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The recent consultation, Pension trustees: clarifying and strengthening investment duties, is enormously well intentioned, being driven by the undeniable fact investing a substantial proportion of UK pension assets for the good of our society and wellbeing of our planet could bring about better corporate behaviours and drive positive change.
Pension trustees know they are long term investors on behalf of their members, many of whom (especially with defined contribution (DC)) will want a better world for themselves in 50 years and in 100 years for their children.
The problem arises in how to bring this about. Legislating to force pension schemes to invest in a certain way contradicts trust law. Trying to get around this fact (as this proposal does), is like asking the Queen to direct the government over Brexit. Yes, she might do a good job but it’s not something she’s allowed to do.
The government appears to have decided pension trustees aren’t taking ESG and climate change or the views of members sufficiently into account in investment decisions. They’ve proposed additions to a pension scheme’s statement of investment principles (SIP) to force trustees to consider these factors to a greater degree and report on the actions taken. Whilst it is important pension trustees consider these alongside all the other investment risks (and failure to do so represents an oversight), it feels a political agenda is at work here.
These risks are of an extremely indeterminate nature when it comes to the actual decisions the average pension fund has to make. The danger is, notwithstanding assurances that it remains the trustee decision where to invest, the exhaustive explanations about how pension trustees must consider ESG/climate issues will encourage them to tick this box even if this is in real danger of eroding returns required to fully fund the scheme or create unbalanced portfolios.
I am particularly concerned at the suggestion trustees “begin or increase the allocation of capital to investment opportunities such as unlisted firms, green finance and social impact investment”. These investments have generally had a poor track record, are often illiquid and might do real damage to recovery plans. Trustees should not be influenced by the political and personal agenda of others.
Taking member views into account is fraught with difficulty, and only relevant in practical terms with DC schemes. In a perfect world, DC members would be highly engaged and an easy consensus would emerge with one or two themes that could be easily converted into an investment approach providing long term value for members. We all know that won’t happen in reality.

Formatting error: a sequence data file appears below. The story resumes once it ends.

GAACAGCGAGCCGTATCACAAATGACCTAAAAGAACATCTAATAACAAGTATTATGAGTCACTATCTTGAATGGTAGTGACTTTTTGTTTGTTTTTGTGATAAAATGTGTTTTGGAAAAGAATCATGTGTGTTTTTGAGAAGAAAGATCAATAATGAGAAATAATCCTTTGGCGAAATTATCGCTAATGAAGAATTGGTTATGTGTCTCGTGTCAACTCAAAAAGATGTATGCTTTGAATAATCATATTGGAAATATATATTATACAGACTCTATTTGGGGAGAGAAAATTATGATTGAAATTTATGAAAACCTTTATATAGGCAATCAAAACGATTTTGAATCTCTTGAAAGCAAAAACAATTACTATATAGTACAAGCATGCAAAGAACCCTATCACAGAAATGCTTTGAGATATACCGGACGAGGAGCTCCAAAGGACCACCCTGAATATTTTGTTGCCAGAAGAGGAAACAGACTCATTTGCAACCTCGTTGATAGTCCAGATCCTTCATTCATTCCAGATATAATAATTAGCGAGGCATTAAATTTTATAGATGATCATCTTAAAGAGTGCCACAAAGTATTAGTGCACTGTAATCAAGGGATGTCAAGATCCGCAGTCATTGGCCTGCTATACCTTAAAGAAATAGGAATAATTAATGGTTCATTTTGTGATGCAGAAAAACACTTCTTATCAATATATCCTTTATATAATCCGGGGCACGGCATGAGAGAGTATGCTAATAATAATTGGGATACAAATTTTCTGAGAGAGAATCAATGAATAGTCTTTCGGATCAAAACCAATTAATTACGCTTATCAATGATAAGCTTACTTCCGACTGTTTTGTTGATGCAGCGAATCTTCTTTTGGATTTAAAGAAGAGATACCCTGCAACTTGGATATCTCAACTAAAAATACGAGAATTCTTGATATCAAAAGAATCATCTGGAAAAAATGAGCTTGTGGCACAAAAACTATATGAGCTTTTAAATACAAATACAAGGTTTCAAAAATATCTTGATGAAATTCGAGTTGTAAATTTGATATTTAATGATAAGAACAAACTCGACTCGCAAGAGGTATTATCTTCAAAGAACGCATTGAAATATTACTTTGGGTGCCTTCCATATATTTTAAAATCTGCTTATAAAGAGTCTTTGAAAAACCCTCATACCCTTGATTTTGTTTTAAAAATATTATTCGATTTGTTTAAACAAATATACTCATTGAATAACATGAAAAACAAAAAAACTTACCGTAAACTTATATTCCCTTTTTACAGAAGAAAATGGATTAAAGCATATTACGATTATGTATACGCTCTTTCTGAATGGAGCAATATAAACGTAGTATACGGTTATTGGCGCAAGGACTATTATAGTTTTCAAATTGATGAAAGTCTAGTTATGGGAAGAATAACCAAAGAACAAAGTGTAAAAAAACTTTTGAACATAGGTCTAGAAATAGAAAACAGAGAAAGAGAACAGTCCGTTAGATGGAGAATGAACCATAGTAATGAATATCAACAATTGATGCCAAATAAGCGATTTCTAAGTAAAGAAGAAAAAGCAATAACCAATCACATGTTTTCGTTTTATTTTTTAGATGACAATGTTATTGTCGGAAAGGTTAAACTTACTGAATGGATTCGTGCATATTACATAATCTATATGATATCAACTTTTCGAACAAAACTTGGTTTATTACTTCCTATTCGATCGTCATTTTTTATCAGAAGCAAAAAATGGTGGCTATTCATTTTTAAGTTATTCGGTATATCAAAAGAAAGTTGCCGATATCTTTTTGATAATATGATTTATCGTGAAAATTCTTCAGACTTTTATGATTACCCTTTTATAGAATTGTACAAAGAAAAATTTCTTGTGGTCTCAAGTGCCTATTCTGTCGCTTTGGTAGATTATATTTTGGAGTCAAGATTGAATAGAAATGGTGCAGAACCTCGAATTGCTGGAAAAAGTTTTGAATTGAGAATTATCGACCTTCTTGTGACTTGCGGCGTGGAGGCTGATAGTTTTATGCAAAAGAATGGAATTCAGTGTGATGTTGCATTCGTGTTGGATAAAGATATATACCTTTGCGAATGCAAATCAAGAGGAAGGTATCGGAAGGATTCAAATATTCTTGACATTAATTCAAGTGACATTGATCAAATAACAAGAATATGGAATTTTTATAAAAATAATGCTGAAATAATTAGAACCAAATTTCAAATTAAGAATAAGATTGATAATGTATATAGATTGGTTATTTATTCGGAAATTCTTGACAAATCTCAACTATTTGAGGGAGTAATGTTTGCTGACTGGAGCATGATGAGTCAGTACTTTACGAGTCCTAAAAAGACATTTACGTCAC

Catering for divergent views with a multitude of fund options is expensive to run and risks confusing members, 90% of whom are generally not investment savvy. Trustees may also feel directed to make poor investment decisions because they have a regulatory duty to incorporate perceived member views. The more rules made, the more investment decision-making will be about box ticking – especially if a fine is the result of failing to tick that box.
A better way forward
In 2014, a Law Commission report concluded trustees should take into account financial materially factors, whatever their source, and that it was reasonable to take account of members’ views in making investment decisions provided they follow the ‘two-step test’ that:
1. Trustees have good reason to think members should hold a particular view.
2. The decision should not be expected to lead to significant financial detriment to members.
With this in mind, this whole topic would be better addressed by the Pensions Regulator (tPR) issuing guidance that reminds trustees to take ESG sufficiently into account in long term risk evaluation and expects it to be included in a balanced consideration of an investment strategy that is in the best interest of members. This would feed through to investment consultants who can drive asset manager behaviour.
A key concern is the added cost from advisory fees the proposed legislation could lead to. Larger schemes have the budget and ability to consider ESG requirements in detail. They can increasingly direct segregated mandates or direct investments to take ESG into account.
For smaller schemes, funding and diversification risks far outweigh ESG risks and this is where they should focus their limited budget. This often leads to allocations to pooled passive equity funds, which diversify the equity risk but offer pension trustees no ability to shape ESG and climate change requirements. Meaningful change will take place when asset managers know investment consultants won’t put their pooled funds on a buy list unless they can show they are addressing these topics proactively.
What trustees can do is select investment managers based on their adherence to strong ethical standards in their asset selection and their active engagement to bring about positive change in the companies where they already invest (or might invest if corporate behaviours improve to prescribed levels).
This consultation was clearly driven by the current fashion for ESG and climate change. They are very important issues - as are many others - but the industry is already plagued by directives driven by fashion. Trust trustees to be responsible. If they are, they will be addressing these topics. If not, they’re not doing their job.